#Privacy: UK health chiefs urged to protect people’s privacy

UK researchers have launched an app to help track the spread of the COVID-19 pandemic. 

The Covid Symptom Tracker app, already downloaded hundreds of thousands of times, allows users to track the symptoms of COVID-19 and help prevent the spread of it. 

However, an open letter by “responsible technologists” asks both the NHSX leadership and the Secretary of State for Health and Social Care to ensure new technologies, used in the fight against the coronavirus, follow ethical best practices. 

“The imperative to innovate quickly, and the immense pressure being placed on teams within the NHS and NHSX to deliver at speed must not lead to ethical corners being cut that will undermine trust in the NHS,” the letter reads. 

Israel, South Korea and Singapore are among few countries that have deployed apps which allow authorities to track users who have contracted the virus, or those who have come to contact with the virus. 

The letter calls on Health Secretary Matt Hancock and NHSX’s leaders to firstly be more open, and provide clear regular updates about projects being undertaken and “the publication of machine readable data and models – to build trust and minimise speculation.”

Secondly, to set up an expert governance panel involving both patient and public participation to ensure that privacy rights are upheld. 

Thirdly, the letter also requests those to publish clear terms and conditions for any new applications, such as Singapore’s government app TraceTogether.

The TraceTogether app uses Bluetooth to identify when users are within two metres of another person. The data is then stored in an encrypted form on each person’s phone, to which they must give their consent before Singapore’s Ministry of Health uploads the data for contact-tracing. 

The letter adds “It is not yet clear how data will be collected, or used, within the legal framework. Nor what technical safeguards will be used. We are also concerned that data collected to fight Coronavirus could be stored indefinitely or for a disproportionate amount of time, or will be used for unrelated purposes”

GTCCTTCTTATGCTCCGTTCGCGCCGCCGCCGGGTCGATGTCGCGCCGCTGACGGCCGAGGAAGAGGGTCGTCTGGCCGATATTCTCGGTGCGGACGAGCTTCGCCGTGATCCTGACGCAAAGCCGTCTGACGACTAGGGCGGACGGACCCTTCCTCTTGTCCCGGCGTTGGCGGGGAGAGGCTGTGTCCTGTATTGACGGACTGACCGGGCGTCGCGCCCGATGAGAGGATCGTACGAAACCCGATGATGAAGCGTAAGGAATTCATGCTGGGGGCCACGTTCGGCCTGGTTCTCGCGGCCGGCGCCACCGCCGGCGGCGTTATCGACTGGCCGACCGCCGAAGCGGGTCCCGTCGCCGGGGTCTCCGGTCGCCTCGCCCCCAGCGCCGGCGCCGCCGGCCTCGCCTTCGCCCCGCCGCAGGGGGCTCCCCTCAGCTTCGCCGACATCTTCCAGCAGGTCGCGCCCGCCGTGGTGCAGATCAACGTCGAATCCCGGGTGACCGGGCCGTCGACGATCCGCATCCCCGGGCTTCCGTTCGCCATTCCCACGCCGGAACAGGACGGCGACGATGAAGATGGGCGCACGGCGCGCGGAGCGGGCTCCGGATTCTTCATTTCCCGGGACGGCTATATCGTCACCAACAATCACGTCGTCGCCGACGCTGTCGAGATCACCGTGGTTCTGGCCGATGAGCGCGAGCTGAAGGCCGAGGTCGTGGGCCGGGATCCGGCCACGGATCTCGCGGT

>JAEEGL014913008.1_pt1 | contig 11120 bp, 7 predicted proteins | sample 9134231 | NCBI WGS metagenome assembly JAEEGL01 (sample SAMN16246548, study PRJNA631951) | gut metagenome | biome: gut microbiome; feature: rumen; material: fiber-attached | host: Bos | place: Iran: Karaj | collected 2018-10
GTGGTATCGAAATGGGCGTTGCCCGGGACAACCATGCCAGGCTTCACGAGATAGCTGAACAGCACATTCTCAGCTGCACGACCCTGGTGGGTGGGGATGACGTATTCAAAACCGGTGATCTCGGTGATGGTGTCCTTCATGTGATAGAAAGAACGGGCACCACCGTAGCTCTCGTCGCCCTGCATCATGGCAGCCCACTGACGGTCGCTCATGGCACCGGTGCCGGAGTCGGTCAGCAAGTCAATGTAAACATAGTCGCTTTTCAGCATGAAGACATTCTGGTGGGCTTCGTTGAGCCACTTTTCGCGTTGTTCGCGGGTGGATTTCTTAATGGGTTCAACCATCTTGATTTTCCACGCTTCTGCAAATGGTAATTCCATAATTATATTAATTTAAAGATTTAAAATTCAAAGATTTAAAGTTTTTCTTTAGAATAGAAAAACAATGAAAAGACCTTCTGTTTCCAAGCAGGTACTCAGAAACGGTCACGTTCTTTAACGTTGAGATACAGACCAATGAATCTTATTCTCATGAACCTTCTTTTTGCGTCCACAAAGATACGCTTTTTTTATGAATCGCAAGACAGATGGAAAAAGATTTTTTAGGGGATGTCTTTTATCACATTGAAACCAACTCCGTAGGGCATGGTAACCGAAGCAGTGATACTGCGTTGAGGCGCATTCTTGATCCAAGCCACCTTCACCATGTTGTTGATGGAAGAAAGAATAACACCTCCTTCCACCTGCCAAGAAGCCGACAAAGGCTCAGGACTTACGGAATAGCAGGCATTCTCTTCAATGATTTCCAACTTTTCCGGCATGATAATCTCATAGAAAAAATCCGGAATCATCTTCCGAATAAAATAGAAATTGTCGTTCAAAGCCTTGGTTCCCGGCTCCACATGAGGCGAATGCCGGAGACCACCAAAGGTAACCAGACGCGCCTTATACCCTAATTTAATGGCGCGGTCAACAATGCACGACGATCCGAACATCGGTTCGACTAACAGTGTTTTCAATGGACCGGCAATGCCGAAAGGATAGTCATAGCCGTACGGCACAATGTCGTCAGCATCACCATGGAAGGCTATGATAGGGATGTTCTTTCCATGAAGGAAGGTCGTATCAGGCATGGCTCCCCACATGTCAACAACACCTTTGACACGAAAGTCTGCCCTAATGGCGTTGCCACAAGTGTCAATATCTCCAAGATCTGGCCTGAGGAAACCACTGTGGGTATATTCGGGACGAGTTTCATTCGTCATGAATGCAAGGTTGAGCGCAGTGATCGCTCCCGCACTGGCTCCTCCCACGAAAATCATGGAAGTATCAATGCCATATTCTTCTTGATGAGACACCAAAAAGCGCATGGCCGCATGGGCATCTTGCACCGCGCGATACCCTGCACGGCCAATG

The letter concludes: “these are testing times, but they do not call for untested new technologies.”

Felix Marx, CEO at Trūata commented:Many government agencies are considering working with Mobile Network Operators (MNOs) to analyse the location data of their citizens to help them in the fight against the pandemic. Such mobile user location data, used at a generalized level, can provide helpful safety-generating insights on how people, in general, are shopping, visiting healthcare facilities, whether they are abiding specific lockdown restrictions, and traffic flows in and out of towns and cities. There is clearly a societal need and purpose for utilising this data for the greater good.

“However, even in these exceptional times, we must be cognizant of the protection of the personal data of the data subjects. Governments should attempt to handle this data in a balanced way that manages both the safety and privacy concerns of their citizens. Furthermore, issues such as transparency cannot be overlooked even in these most challenging circumstances. Questions that need to be considered include what type of personal data is being shared, for what purposes and for how long?

“Governments must also ask themselves whether appropriate safeguards and technologies are being applied so that they are not, in using that data to benefit society, failing to protect the rights of the individuals behind that data. To that end, applying the highest standards of anonymization to this data can ensure that we are protecting the privacy of the individual while enabling insights to be generated that will benefit us all. We are living in unprecedented times. And, at this moment of great uncertainty, we must recognise that we all play a role in addressing the global challenge as quickly and efficiently – but also as responsibly – as possible.”


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